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Released:  August 8,  2000

Fluids Key to Managing Heat

MANHATTAN, Kan. – It’s a good thing water bottles have become ‘cool’– the contents of the stylish containers can make coping with high heat and humidity easier. They also can protect outdoor workers, athletes, exercise enthusiasts, older adults, and children at play from summertime health risks that can be deadly, said Mary Higgins, K-State Research and Extension nutrition specialist.

Fifty-five to 75 percent of the body’s weight is water; the brain is 70 percent water; blood is 82 percent water; and the lungs are nearly 90 percent water. The refreshing liquid carries nutrients and oxygen to cells; cushions organs, tissue, bones and joints; removes wastes; and also regulates body temperature.

Excessive water loss (dehydration) can impair body function and lead to heat exhaustion and/or heat stroke that can be life threatening, she said. Water is lost through perspiration and elimination. In high heat, humidity, or times of high activity – like working outdoors or participating in athletic activities – perspiration (which cools the body through evaporation of fluids) increases. Exposure to the sun or a sunburn can speed fluid loss; so can beverages with caffeine, which acts as a diuretic.

"Fluid replacement is essential, but it’s best not to wait until you’re thirsty. People often become slightly dehydrated before they become thirsty," Higgins said.

Checking to see if your body is well hydrated is easy – just look at your urine. If urine is pale yellow in color, fluids would appear to be adequate. If urine is dark yellow or appears concentrated, more fluids are needed, she said.

Eight to 12 cups of fluid are recommended each day to replenish essential body fluids. Water is recommended as a majority of the fluid replacement because it is readily absorbed. Cool water is preferred because it is absorbed more readily than warm, hot or ice water.

"Some fluid replacement can come from other sources, such as milk; 100 percent fruit juice; low-sodium vegetable juice; foods that have a high water content, like fruits (melons) and vegetables (celery or tomatoes); or foods made with fluids (milk, fruit juices or soup broths, for example), such as puddings, gelatin salads or soups," the nutrition specialist said.

Beverages that contain caffeine (like coffee, tea and some soft drinks) or alcohol (which act as a diuretic that speeds fluid loss) are not recommended as essential fluid replacements. Higgins suggests that only half of the amounts of these beverages be counted towards total fluid replacement.

Sports beverages may be helpful to some athletes who are exercising more than one hour and in need of quick energy, but Higgins recommends diluting them with an equal part of water to help replenish fluids and reduce calories. Sugary beverages like sports drinks or carbonated beverages can add unnecessary calories, she cautioned.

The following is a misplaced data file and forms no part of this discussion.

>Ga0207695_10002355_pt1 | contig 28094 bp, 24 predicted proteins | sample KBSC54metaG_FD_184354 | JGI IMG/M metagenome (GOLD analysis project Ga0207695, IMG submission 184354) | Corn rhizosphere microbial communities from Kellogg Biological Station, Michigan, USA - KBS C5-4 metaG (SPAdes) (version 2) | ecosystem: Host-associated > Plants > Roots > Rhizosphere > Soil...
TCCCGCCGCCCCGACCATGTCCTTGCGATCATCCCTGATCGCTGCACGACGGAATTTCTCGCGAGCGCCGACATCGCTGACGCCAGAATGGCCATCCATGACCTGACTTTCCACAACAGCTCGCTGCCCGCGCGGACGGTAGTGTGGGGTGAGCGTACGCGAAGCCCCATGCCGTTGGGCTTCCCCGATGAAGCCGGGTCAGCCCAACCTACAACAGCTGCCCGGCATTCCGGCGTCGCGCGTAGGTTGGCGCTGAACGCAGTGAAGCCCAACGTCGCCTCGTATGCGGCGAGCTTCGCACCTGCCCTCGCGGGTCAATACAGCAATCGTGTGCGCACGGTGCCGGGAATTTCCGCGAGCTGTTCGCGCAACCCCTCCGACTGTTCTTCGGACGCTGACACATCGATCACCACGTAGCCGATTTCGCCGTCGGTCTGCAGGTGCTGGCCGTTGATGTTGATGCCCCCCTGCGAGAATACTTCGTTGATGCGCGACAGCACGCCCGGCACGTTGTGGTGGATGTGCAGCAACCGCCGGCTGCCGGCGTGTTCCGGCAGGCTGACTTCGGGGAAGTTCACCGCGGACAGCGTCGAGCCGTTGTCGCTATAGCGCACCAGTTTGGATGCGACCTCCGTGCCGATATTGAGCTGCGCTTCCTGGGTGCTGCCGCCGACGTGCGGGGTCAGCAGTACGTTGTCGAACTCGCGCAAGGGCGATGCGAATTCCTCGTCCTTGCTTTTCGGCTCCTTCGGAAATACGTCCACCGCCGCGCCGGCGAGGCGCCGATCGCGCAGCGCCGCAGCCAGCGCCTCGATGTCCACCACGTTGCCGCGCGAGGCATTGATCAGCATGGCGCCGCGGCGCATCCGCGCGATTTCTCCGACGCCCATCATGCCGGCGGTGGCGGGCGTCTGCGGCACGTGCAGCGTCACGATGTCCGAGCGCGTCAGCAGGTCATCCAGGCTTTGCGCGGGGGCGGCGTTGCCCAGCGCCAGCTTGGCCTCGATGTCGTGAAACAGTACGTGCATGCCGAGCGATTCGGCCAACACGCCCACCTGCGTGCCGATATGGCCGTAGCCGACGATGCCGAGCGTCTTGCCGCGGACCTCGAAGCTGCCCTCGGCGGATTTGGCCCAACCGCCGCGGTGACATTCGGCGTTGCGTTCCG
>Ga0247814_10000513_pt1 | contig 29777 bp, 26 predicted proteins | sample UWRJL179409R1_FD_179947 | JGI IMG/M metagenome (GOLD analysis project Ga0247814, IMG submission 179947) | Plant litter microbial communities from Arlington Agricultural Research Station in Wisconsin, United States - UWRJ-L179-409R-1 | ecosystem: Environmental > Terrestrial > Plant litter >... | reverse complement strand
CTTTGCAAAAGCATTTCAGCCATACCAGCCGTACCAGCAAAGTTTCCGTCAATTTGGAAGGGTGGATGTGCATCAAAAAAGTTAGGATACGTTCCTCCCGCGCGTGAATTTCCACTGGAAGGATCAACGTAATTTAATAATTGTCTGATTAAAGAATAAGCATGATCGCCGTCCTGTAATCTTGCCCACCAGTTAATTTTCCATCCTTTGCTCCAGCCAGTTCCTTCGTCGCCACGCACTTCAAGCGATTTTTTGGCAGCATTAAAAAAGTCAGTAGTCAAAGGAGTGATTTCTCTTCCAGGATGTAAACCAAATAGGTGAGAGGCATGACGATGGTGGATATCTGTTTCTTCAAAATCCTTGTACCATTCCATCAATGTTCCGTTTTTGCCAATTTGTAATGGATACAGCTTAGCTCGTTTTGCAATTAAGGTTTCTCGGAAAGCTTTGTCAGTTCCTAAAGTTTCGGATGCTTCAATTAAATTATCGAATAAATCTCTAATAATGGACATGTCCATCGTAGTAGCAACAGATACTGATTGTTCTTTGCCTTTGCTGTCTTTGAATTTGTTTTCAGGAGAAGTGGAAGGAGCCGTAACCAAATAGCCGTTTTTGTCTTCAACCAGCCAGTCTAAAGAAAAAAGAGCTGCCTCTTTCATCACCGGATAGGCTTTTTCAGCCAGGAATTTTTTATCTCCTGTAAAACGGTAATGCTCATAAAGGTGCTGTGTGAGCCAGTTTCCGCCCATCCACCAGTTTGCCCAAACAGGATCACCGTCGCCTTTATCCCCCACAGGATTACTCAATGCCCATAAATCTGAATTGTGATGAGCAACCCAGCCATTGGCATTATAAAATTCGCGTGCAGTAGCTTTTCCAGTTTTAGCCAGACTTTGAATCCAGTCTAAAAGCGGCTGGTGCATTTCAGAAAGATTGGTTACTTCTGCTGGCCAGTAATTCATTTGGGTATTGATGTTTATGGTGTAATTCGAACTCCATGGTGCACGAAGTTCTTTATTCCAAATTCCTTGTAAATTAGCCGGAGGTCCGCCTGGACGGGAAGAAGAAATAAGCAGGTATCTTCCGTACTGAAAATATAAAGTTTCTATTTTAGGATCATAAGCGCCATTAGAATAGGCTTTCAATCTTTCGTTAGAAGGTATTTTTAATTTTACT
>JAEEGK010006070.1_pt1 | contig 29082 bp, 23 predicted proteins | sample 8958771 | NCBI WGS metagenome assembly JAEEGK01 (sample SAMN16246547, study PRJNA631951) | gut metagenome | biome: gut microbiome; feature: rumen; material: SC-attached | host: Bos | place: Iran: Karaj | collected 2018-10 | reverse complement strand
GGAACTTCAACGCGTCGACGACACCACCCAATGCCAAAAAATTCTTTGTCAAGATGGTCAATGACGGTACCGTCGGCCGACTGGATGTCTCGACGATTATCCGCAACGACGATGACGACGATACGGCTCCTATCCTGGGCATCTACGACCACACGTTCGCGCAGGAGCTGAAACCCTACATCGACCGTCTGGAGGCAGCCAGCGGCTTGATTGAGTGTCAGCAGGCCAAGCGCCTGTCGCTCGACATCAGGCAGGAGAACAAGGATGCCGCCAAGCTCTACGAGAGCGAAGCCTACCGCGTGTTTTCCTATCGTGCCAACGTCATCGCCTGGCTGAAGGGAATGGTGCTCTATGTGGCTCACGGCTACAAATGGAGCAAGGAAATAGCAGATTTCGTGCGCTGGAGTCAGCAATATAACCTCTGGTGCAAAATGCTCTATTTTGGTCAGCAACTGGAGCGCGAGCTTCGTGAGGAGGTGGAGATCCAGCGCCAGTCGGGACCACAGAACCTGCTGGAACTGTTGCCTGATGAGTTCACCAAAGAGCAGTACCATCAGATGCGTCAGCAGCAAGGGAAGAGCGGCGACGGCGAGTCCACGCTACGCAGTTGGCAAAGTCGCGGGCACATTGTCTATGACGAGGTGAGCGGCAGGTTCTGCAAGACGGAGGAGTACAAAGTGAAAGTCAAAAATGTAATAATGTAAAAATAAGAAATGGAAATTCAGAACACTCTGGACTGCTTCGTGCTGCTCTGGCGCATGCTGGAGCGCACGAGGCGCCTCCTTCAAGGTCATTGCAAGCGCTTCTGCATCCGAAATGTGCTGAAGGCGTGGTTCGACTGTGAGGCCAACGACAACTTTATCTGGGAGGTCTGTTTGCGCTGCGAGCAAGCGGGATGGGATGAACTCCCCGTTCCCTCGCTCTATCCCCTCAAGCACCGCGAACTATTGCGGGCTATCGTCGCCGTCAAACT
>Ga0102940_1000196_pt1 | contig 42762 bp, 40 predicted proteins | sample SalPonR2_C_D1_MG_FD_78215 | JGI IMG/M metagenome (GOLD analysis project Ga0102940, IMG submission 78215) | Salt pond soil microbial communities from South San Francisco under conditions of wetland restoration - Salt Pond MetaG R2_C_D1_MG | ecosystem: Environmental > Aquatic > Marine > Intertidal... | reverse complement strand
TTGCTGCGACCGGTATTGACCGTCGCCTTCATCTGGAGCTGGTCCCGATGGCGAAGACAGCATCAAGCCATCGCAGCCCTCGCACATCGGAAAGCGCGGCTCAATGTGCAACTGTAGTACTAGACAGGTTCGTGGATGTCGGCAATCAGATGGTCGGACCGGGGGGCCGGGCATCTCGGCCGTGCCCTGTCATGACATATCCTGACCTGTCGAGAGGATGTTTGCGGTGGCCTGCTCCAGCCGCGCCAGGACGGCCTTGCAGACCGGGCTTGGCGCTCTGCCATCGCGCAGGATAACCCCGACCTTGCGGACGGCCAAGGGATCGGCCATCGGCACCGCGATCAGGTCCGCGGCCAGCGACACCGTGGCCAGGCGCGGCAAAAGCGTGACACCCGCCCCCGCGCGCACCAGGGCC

Replenishing fluids is recommended for everyone. Before working in the heat, exercising or participating in athletics, Higgins recommends drinking 14-22 ounces of cool water. She also recommends drinking 1-1 ½ cups of water every 15-20 minutes during exertion. Children should be encouraged to take frequent water breaks (one-half cup after each 15 minutes of activity).

In order to make sure that people who work outdoors, athletes and/or active children get enough fluids to replenish fluid loss, Higgins suggests weighing before and after an activity and drinking 16-24 ounces of water for each pound lost.

Older adults also need to drink fluids, even if they are not thirsty. The ability to sense thirst declines over the years, so older people cannot rely on their thirst to prompt them to drink enough fluids. The ability to regulate body temperature easily also declines with age.

If a care giver is thirsty, a dependent older adult, infant or small child probably is, too. Hold a glass of water or other nourishing liquid up to them when offering a drink, Higgins said.

"Parents are encouraged to monitor their children’s (including toddlers and infants) fluids. Water is recommended for infants who have started on solid foods. Weighing children before and after play or participation in an athletic event can be helpful to parents in gauging their child’s fluid loss and replacement needed," she said.

In addition to replacing fluids, Higgins also recommends wearing a hat with a brim; choosing loose, comfortable clothes that breathe; using sun screen; and taking occasional breaks to help minimize the effects of heat and humidity.

For more information on nutrition and health, contact the local extension office.


Sidebar or box: Children do not tolerate the heat as well as adults. Their bodies generate more heat relative to their size than adults do. They also lose more fluids because they have a greater proportion of skin surface in relation to their size. Since children do not always recognize their thirst, parents are encouraged to offer them a drink of water frequently – each time they pass through the kitchen and before, during and after play.

– Mary Higgins, K-State Research and Extension nutrition specialist.


K-State Research and Extension is a short name for the Kansas State University Agricultural Experiment Station and Cooperative Extension Service, a program designed to generate and distribute useful knowledge for the well-being of Kansans. Supported by county, state, federal and private funds, the program has county Extension offices, experiment fields, area Extension offices and regional research centers statewide. Its headquarters is on the K-State campus, Manhattan. 

Nancy B. Peterson 
Communications Specialist 

K-State Research & Extension News

Contact Mike Bradshaw at 785-532-5773
Contact Mary Higgins at 785-532-1671